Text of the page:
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Man who threatened to kill Fauci is sentenced to 3 years in prison

“Everyone has the right to disagree. But you do not have the right to threaten a federal official’s life.”

Dr. Anthony Fauci waves hello at the start of a House Committee on Appropriations subcommittee hearing, about the budget request for the National Institutes of Health on May 11 on Capitol Hill. Jacquelyn Martin / AP Photo

A federal judge on Thursday sentenced a West Virginia man to more than three years in prison for sending threatening emails to Anthony Fauci, including one in which he said the immunologist and his family would be beaten to death and set on fire, prosecutors said.

The man, Thomas Patrick Connally Jr., 56, had pleaded guilty in May to making threats against a federal official and also admitted to sending threatening messages to other health officials, including Francis Collins, the former director of the National Institutes of Health, according to the U.S. Attorney’s Office in Maryland.

Anthony Fauci

Judge Paula Xinis of U.S. District Court in Maryland sentenced Connally to 37 months in prison followed by three years of supervised release. Connally admitted in a plea agreement that he had sent the messages to Fauci, the director of the National Institute of Allergy and Infectious Diseases, between Dec. 28, 2020, and July 25, 2021, using an anonymous and encrypted email account, federal prosecutors said in a statement.


According to court documents, in one email, dated July 21, 2021, Connally wrote to Fauci: “I will slaughter your entire family. You will pay with your children’s blood for your crimes.”

A lawyer for Connally could not immediately be reached late Thursday.

In sentencing documents dated Wednesday, Ellie Marranzini, a federal public defender, said that the isolation of Connally’s mother in a nursing home during the pandemic had caused Connally stress. Marranzini said the impact of social isolation on nursing home residents was “a topic he was acutely concerned about at the time.”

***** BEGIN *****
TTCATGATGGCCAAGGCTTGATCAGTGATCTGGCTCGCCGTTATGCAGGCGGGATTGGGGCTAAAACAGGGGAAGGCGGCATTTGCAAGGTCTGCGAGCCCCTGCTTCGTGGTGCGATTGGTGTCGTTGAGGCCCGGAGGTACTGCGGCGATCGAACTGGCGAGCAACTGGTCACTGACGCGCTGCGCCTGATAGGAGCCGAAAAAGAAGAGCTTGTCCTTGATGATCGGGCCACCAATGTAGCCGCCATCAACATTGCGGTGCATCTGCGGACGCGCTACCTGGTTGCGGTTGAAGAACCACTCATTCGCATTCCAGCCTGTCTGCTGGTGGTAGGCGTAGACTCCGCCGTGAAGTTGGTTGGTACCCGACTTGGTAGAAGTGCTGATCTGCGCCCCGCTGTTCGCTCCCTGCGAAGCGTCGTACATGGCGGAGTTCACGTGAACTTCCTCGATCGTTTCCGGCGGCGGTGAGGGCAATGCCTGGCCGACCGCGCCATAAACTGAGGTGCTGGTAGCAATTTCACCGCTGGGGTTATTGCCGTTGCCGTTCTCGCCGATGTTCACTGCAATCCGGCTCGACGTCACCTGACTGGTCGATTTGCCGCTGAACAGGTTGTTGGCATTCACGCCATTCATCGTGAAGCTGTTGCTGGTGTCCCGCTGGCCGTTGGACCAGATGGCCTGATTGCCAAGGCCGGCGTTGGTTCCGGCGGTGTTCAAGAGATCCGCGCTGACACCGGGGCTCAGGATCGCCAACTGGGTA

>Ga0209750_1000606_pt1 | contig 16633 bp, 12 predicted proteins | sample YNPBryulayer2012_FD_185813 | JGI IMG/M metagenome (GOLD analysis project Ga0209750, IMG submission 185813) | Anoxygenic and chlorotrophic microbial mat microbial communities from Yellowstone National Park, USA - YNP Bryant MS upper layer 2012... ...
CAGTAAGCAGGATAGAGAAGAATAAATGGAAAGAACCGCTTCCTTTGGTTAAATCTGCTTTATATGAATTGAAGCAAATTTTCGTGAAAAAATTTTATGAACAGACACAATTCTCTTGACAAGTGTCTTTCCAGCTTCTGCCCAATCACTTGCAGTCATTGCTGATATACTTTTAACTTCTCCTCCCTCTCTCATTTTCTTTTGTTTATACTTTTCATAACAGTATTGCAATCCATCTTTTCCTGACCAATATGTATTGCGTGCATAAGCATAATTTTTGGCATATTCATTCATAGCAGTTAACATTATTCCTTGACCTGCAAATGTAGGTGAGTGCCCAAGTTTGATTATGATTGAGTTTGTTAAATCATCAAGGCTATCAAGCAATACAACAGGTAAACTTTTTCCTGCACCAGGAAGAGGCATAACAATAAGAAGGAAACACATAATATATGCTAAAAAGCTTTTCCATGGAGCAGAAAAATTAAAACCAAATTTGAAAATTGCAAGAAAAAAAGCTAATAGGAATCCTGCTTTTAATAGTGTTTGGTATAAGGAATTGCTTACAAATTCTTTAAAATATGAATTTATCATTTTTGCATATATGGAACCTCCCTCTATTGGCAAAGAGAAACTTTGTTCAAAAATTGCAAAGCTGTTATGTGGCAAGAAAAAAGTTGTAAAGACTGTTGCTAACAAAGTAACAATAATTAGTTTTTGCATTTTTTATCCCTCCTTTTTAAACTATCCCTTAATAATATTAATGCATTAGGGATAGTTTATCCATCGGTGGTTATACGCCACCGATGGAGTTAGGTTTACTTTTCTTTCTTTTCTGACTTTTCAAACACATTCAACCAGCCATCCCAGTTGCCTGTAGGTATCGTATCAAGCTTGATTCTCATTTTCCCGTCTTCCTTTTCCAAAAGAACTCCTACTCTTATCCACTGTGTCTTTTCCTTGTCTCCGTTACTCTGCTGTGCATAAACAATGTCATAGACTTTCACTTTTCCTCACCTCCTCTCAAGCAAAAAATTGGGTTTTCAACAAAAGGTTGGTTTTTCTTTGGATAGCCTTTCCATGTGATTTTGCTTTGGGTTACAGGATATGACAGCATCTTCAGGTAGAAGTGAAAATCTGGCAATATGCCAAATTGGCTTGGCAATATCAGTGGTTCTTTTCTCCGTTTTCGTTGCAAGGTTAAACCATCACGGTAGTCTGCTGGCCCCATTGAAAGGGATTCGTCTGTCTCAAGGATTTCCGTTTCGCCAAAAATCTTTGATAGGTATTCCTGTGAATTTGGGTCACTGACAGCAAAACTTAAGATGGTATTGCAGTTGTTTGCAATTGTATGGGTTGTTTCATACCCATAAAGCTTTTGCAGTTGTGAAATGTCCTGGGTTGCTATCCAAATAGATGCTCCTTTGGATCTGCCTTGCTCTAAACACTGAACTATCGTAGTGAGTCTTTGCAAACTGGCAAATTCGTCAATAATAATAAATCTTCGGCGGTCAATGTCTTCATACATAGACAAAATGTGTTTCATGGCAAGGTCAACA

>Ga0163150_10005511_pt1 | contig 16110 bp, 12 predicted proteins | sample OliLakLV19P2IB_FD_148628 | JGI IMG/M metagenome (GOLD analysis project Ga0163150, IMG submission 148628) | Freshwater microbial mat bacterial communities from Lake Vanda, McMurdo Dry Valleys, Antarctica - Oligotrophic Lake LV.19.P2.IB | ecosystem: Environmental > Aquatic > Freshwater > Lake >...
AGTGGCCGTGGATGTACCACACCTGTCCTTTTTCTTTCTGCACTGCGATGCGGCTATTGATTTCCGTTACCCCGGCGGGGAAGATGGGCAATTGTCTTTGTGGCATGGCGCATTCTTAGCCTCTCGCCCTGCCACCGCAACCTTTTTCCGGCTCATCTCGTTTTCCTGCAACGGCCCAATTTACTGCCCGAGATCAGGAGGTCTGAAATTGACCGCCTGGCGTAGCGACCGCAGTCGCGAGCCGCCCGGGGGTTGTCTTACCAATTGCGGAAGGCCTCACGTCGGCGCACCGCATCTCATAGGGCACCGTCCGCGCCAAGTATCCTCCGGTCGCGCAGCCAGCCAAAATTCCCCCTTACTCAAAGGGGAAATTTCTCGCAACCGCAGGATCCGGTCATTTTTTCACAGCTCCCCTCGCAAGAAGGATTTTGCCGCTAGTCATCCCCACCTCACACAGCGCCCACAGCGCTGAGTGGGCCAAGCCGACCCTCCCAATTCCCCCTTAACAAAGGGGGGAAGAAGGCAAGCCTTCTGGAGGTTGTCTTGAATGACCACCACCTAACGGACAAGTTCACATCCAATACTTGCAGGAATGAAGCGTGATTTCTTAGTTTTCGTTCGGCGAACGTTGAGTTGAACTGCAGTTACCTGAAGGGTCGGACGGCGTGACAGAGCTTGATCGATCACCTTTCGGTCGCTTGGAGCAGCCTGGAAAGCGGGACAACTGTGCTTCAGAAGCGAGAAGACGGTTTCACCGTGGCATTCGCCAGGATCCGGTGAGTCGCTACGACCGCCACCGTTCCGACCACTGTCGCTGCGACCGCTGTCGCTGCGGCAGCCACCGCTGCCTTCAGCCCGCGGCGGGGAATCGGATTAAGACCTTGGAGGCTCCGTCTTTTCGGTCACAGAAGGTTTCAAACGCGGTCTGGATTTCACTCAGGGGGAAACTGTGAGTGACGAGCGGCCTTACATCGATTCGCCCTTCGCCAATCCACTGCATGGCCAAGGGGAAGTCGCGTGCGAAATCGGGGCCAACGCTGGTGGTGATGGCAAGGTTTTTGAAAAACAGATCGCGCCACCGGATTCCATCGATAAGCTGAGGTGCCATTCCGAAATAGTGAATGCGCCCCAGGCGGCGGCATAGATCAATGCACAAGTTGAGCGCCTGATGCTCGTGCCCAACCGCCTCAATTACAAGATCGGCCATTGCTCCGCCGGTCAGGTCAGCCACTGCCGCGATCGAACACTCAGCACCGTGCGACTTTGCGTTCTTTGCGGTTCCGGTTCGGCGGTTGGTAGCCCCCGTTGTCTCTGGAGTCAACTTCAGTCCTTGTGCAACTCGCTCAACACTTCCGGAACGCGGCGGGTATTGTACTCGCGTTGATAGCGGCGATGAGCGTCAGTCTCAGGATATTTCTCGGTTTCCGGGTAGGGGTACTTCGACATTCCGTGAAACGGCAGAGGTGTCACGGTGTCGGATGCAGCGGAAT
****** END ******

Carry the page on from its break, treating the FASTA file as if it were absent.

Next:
Connally’s threats to Fauci and others came amid an intense period of vitriol against health officials who had advocated for measures like masking and social distancing to stop the spread of COVID-19.

Fauci, a government scientist for more than half a century, stood out among health officials in drawing the rage of critics. While his commitment to science endeared him to many, he became a villain to many others.

Supporters of Donald Trump often chanted “Fire Fauci,” and as president, Trump himself openly mused about doing so. Fauci was accused of having invented the virus and of profiting from vaccines.

“Everyone has the right to disagree,” Erek L. Barron, the U.S. attorney for Maryland, said in a statement on Thursday. “But you do not have the right to threaten a federal official’s life.”


In addition to threatening Fauci and Collins, federal prosecutors said, Connally also sent similar messages to Rachel Levine, a pediatrician and assistant secretary for health at the Department of Health and Human Services; a Massachusetts public health official; and a religious leader.

On April 24, 2021, Connally, most recently of Snowshoe, West Virginia, sent Collins four emails starting at 9:34 p.m., threatening him and his family with physical assault and death if the scientist “did not stop speaking about the need for ‘mandatory’ COVID-19 vaccinations,” prosecutors said in the statement.

“Connally admitted that he sent the threats to Drs. Fauci and Collins with the intent to intimidate or interfere with the performance of their official duties,” according to the statement, “and with the intent to retaliate against Dr. Fauci and Dr. Collins for performing their official duties, including discussing COVID-19 and its testing and prevention.”

Investigators said that the anonymous email account was associated with Connally. In July 2021, authorities arrested Connally in Snowshoe, searched his home and vehicle and seized five laptops and two cellphones, according to the statement.

In a sentencing memorandum filed Monday, prosecutors called the series of emails sent by Connally a “campaign of terror.”

“Smart and technologically sophisticated, the defendant intended to heighten the terror he sought to instill by using a foreign encrypted email provider,” they wrote. “Using this provider also allowed the defendant to hide his identity and continue to send his threatening emails unabated.”


This article originally appeared in The New York Times.


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